(4)   Rights of home and privacy have been violated.
(5)   Freedom of movement within a state and the right to leave and return to Tibet have been denied.
(6)   Marriages have been forced upon unwilling parties.
(7)   Property rights have been violated.
(8)   Freedom of religion and worship have been systematically denied.
(9)   Freedom of the expression and communication of ideas is totally lacking; and
(10)  Freedom of association is denied.

The present situation in Tibet has already been provided in the preceding section. Again, to extensively identify all the violations of rights which the Chinese Government inflicted on the Tibetans is to provide an extremely lengthy narrative which cannot be all included in this paper as time and space constraints would not allow. Nevertheless, the rampant human rights violations have been an issue of international concern over the decades. Dr Lobsang Sangay[23], the incumbent Kalon Tripa (Prime Minister) of the Central Tibetan Administration, has reportedly stated that:

After 60 years, the situation in Tibet, instead of improving, is becoming worse. Tibetan people do not enjoy the universality of fundamental human rights under China. Under the current circumstances, democratic freedom is a dream. The spate of over 44 self-immolations in Tibet since 2009 is proof of the utterly suffocating life in Tibet.

Under the Convention for Prevention and Punishment of Genocide

Genocide, as far as the contemporary international law is concerned, is probably the most atrocious if not the gravest crime known to the law of nations. As pursuance of the resolution by the United Nations General Assembly, the Convention for Prevention and Punishment of Genocide has been undertaken on 9 December 1942[24]. But before creating an allegation of genocide, one must circumspectly deliberate and consider first the evidence which should be reasonable enough to support such allegation[25].

According to a report issued by the ICJ, the atrocities happening in Tibet can already be considered as tantamount to genocide. As a clear and explicit evidence of the actus reus of the alleged genocide in Tibet, the report finds out that “there has been widespread killing of Buddhist monks and lamas in Tibet.”[26] Also, it brought into account the wanton killings of many Tibetans in the region. These can be considered as a violation to the Article II (a) of the Convention[27].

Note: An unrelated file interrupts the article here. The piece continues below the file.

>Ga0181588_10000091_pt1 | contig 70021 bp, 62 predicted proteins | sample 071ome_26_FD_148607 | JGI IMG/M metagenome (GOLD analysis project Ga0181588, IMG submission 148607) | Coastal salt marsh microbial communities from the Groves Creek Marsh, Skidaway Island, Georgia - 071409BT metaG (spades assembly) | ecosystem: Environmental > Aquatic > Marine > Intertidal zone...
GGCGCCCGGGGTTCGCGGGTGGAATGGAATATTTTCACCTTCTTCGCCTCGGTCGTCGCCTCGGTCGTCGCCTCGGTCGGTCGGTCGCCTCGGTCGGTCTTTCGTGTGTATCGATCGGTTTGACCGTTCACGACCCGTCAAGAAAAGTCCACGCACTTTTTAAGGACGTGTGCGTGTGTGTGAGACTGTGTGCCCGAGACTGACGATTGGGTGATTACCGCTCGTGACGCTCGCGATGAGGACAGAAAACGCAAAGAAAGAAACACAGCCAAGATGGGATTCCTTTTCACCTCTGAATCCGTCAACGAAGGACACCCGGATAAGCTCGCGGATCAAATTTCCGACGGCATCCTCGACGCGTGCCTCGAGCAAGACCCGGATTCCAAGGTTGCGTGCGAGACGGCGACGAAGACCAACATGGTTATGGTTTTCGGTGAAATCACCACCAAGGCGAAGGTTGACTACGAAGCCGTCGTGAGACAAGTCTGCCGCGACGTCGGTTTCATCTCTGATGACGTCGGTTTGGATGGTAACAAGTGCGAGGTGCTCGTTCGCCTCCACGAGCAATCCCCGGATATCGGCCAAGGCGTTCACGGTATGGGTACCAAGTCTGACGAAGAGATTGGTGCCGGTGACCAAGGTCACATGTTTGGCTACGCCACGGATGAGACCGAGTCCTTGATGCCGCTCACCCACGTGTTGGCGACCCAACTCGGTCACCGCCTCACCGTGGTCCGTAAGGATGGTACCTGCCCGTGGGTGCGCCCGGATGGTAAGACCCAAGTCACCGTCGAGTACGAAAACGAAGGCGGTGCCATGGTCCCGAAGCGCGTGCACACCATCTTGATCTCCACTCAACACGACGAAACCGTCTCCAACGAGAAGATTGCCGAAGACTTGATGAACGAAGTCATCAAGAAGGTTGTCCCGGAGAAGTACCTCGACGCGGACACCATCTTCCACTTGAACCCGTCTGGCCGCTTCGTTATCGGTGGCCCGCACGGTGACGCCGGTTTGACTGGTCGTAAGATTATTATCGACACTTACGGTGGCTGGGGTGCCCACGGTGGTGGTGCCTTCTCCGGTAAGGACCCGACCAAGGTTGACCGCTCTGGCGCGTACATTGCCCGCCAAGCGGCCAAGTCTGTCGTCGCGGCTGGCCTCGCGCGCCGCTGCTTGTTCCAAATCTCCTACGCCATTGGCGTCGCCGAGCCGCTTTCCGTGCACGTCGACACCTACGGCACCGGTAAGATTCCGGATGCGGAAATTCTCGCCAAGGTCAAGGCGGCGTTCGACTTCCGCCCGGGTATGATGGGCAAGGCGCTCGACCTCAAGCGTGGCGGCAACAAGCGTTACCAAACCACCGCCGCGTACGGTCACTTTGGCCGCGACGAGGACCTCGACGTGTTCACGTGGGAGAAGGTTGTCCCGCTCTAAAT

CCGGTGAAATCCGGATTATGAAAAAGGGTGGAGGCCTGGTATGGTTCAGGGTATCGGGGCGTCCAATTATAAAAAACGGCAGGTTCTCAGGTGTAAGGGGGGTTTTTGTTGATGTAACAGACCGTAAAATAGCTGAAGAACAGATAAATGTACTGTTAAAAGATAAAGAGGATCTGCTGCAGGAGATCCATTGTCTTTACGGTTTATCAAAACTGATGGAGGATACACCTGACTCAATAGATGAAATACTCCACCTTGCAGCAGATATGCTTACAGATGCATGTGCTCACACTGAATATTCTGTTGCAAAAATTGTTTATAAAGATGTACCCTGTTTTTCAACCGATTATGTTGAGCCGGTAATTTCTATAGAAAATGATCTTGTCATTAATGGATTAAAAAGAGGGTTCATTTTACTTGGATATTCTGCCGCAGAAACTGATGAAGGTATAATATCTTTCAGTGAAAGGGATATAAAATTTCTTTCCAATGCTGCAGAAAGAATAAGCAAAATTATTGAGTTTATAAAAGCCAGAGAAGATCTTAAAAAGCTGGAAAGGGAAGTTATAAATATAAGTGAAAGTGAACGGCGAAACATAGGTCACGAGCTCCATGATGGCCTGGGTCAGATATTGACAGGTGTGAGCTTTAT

In his discussion of the importance of the concept of sovereignty in political discourse, Professor Inis Claude, Jr. writes that “[t]o claim sovereignty is also to incur international obligations. Sovereignty is a declaration of political responsibility for governing, defending and promoting the welfare of a human community.”[28] A humungous speck of irony can be noticed to the Chinese claim of sovereignty over Tibet in relation to how Professor Claude conceptualized sovereignty. By violating the UDHR, China has explicitly tainted its reputation as a State which should defend and promote the welfare of the human community. In addition, Professor Claude asserts: “Sovereignty stands for the acceptance by states of a significant measure of accountability.”[29] China, regardless of Tibet’s status, has incurred multifarious breaches of various generally accepted rules of international law. As such, she must be liable and accountable to any breach she had done whatsoever.

Resolving the Enigma: On the Present Status of Tibet

In the realm of international law, a state has always been characterized as an entity which is fundamentally composed of territory, people, government and sovereignty[30]. It can be affirmed that Tibet, basing from what has been discussed so far, possesses these attributes. However, this passé description of a state is insufficient as to qualify all the transformations which the world system has undergone in the contemporary era. For the purpose of this study, it would be more appropriate to add two requisites: (1) internal supremacy and (2) external independence[31].